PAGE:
Müller, L. (2017). What the doctor overheard: Dr. Leopold Müller’s account of music in early Meiji Japan. (E. Markham, N. Terauchi, & R. Wolpert, Eds. & Trans.). Ithaca, N.Y.: Cornell East Asia Series.

Nattiez, J.-J. (1990). Music and discourse: Toward a semiology of music. Princeton: Princeton University Press.

Nattiez, J.-J., Bent, M., Dalmonte, R., & Baroni, M. (Eds.) (2003). Musiques, une encyclopédie pour le XXIe siècle [5 vols.]. Paris: Cité de la musique.

Nettl, B. (1956). Music in primitive culture. Cambridge: Harvard University Press.

Nettl, B. (2005). The study of ethnomusicology: Thirty-one issues and concepts (2nd ed.). Champaign: University of Illinois Press.

Nettl, B., Stone, R., Porter, J., & Rice, Tim. (1998). The Garland encyclopedia of world music (10 vols.). New York: Routledge.

OIlivier, E., & Fürniss, S. (1999). Pygmy and Bushman music: A new comparative study. In K. Biesbrouck, S. Elders, & G. Rossel (Eds.), Central African hunter-gatherers in a multidisciplinary perspective: Challenging elusiveness (pp. 117-132). Leiden: CNWS.

Patel, A. D. (2008). Music, language and the brain. Oxford: Oxford University Press.

Peretz, I., & Zatorre, R. J. (2003). The cognitive neuroscience of music. Oxford: Oxford University Press.

Rahn, J. (1983). A theory for all music: Problems and solutions in the analysis of non-Western forms. Toronto: University of Toronto Press.

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Seeger, C. (1977). Studies in musicology 1935-1975. Berkeley: University of California Press.

Toussaint, G. T. (2002). A mathematical analysis of African, Brazilian, and Cuban clave rhythms. Proceedings of BRIDGES: Mathematical Connections in Art, Music and Science, 157-168.

Toussaint, G. T.  (2003). Classification and phylogenetic analysis of African ternary rhythm timelines. Extended version of paper that appeared in: Proceedings of BRIDGES: Mathematical Connections in Art, Music, and Science, 25-36.

Toussaint, G. T.  (2005). Mathematical features for recognizing preference in Sub-Saharan African traditional rhythm timelines. Proceedings of the 3rd International Conference on Advances in Pattern Recognition, 18-27.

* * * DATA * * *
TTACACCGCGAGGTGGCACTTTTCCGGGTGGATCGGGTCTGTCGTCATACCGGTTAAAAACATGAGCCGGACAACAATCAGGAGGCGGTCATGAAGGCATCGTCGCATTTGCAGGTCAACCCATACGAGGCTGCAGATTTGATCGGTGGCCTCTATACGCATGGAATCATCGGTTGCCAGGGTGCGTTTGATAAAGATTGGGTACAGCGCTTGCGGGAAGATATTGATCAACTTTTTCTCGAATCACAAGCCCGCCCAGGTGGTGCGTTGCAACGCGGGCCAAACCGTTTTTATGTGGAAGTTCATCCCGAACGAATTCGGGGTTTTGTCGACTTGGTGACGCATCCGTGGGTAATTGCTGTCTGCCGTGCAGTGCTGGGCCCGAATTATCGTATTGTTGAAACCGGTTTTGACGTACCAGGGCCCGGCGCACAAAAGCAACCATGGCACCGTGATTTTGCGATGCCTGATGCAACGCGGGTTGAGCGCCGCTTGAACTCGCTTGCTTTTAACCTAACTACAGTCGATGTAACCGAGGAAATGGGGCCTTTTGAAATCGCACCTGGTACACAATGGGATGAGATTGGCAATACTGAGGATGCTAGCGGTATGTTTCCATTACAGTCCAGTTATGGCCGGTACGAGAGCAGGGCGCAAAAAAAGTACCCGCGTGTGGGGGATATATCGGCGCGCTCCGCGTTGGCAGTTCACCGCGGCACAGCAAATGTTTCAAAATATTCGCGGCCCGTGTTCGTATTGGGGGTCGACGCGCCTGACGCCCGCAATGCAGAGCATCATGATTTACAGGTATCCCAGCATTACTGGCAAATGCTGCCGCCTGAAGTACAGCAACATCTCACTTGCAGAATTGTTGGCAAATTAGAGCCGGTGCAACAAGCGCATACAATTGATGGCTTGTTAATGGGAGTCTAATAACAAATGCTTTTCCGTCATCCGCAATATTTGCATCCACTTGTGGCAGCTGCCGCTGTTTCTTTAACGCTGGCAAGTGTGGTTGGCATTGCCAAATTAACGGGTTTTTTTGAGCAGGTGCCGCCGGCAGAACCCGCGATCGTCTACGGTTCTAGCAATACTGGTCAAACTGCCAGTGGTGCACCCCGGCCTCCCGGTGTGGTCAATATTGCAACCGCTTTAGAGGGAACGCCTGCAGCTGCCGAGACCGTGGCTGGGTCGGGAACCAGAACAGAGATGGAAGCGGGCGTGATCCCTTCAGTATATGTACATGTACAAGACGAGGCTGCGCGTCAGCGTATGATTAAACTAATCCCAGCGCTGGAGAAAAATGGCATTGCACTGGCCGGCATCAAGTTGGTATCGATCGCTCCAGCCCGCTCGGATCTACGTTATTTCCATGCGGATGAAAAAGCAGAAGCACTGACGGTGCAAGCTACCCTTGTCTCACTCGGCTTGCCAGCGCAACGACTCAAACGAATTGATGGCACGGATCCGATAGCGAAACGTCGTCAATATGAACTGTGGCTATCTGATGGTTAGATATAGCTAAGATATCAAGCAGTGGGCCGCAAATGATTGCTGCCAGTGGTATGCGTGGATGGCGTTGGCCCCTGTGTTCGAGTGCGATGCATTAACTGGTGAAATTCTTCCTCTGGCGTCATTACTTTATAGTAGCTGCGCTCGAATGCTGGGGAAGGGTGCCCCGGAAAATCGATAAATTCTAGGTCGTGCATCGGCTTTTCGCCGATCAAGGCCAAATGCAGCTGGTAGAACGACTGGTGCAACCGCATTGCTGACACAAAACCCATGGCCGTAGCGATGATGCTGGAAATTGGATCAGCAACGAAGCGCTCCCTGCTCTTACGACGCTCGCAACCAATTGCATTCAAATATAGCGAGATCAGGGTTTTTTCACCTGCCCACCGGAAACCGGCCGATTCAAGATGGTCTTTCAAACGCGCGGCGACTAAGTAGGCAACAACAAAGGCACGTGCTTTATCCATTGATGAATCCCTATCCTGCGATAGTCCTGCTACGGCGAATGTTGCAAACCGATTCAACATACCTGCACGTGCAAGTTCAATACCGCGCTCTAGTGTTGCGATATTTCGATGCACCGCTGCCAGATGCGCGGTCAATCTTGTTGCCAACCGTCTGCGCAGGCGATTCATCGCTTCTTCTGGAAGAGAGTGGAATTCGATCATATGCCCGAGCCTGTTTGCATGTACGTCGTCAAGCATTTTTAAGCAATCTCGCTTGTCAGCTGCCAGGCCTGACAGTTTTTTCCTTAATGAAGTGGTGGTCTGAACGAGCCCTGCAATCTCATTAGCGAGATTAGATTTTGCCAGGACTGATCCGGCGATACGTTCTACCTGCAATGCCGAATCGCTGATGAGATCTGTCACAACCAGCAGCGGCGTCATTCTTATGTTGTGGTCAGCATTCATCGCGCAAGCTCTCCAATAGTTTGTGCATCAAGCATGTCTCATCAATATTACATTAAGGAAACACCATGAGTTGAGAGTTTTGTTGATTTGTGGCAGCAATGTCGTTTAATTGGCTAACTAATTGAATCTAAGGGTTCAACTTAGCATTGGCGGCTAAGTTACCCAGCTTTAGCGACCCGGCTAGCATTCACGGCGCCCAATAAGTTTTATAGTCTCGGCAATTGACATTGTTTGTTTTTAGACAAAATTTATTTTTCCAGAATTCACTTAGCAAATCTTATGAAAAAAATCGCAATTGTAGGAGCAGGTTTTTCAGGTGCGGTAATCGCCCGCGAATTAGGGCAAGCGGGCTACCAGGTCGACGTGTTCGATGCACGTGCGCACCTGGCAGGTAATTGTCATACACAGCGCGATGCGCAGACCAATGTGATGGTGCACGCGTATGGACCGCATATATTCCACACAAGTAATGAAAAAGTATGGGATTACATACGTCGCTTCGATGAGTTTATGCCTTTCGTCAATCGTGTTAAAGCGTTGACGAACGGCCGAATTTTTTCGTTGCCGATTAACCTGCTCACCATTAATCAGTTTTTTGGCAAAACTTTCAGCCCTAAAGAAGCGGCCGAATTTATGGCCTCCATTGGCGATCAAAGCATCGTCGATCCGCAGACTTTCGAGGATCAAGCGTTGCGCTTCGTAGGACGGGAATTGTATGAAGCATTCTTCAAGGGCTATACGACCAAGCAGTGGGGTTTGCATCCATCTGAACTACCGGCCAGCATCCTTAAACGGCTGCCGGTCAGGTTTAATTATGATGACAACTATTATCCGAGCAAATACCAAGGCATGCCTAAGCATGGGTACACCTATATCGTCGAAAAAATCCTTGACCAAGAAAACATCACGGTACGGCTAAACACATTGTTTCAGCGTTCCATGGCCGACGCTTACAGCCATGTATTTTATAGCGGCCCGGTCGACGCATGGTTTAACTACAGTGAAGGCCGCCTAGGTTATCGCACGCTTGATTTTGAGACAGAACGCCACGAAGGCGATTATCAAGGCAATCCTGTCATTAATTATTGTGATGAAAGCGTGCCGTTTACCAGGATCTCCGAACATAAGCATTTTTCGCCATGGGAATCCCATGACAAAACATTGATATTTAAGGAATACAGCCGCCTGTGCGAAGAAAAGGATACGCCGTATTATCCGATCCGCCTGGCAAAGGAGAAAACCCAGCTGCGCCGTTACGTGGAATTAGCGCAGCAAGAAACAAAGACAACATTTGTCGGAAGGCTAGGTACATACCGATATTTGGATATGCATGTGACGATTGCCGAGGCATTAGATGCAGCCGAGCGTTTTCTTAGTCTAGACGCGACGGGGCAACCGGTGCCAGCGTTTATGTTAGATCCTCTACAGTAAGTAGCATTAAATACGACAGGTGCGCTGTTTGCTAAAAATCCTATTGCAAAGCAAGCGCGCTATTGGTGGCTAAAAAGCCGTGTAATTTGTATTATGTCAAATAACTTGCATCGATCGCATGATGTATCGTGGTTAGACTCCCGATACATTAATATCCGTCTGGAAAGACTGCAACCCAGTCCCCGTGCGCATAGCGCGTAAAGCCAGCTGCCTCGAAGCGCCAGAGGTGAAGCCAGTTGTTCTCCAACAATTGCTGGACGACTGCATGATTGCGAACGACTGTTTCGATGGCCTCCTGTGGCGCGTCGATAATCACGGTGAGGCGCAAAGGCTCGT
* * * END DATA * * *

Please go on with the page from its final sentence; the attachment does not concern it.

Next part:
Toussaint, G. T. (2005). The Euclidean algorithm generates traditional musical rhythms. Proceedings of BRIDGES: Mathematical Connections in Art, Music, and Science, 47-56.

Toussaint, G. T. (2010). Computational geometric aspects of rhythm, melody, and voice-leading. Computational Geometry: Theory and Applications, 43(1), 2-22.

Toussaint, G. T. (2011). The rhythm that conquered the world: What makes a "good" rhythm good. Percussive Notes, November, 52-59.

Tzanetakis, G., Kapur, A., Schloss, W. A., & Wright, M. (2007). Computational ethnomusicology. Journal of Interdisciplinary Music Studies, 1(2), 1-24.

Tsitsishvili, N. (2010). A historical examination of the links between Georgian polyphony and Central Asian-Transcaucasian monophony. In R. Tsurtsumia & J. Jordania (Eds.), Georgian part-singing in 17 arguments. New York: Nova Science.



Nettl, B., Stone, R., Porter, J., & Rice, Tim. (1998). The Garland encyclopedia of world music (10 vols.). New York: Routledge. [Includes 9 companion CDs]

Leothaud, G., Lortat-Jacob, B., & Zemp, H. (Eds.) (1996). Voices of the world: An anthology of vocal expression [3 CDs]. CNRS/Musée de l’Homme. Le Chant Du Monde, CMX 3741010-11-12.

Simon, A., & Wegner, U. (Eds.) (2000). Music! The Berlin Phonogramm-Archiv (1900-2000) [4 CDs]. WERGO. SM 1701 2.

Smithsonian Folkways Recordings. (2011). Smithsonian global sound.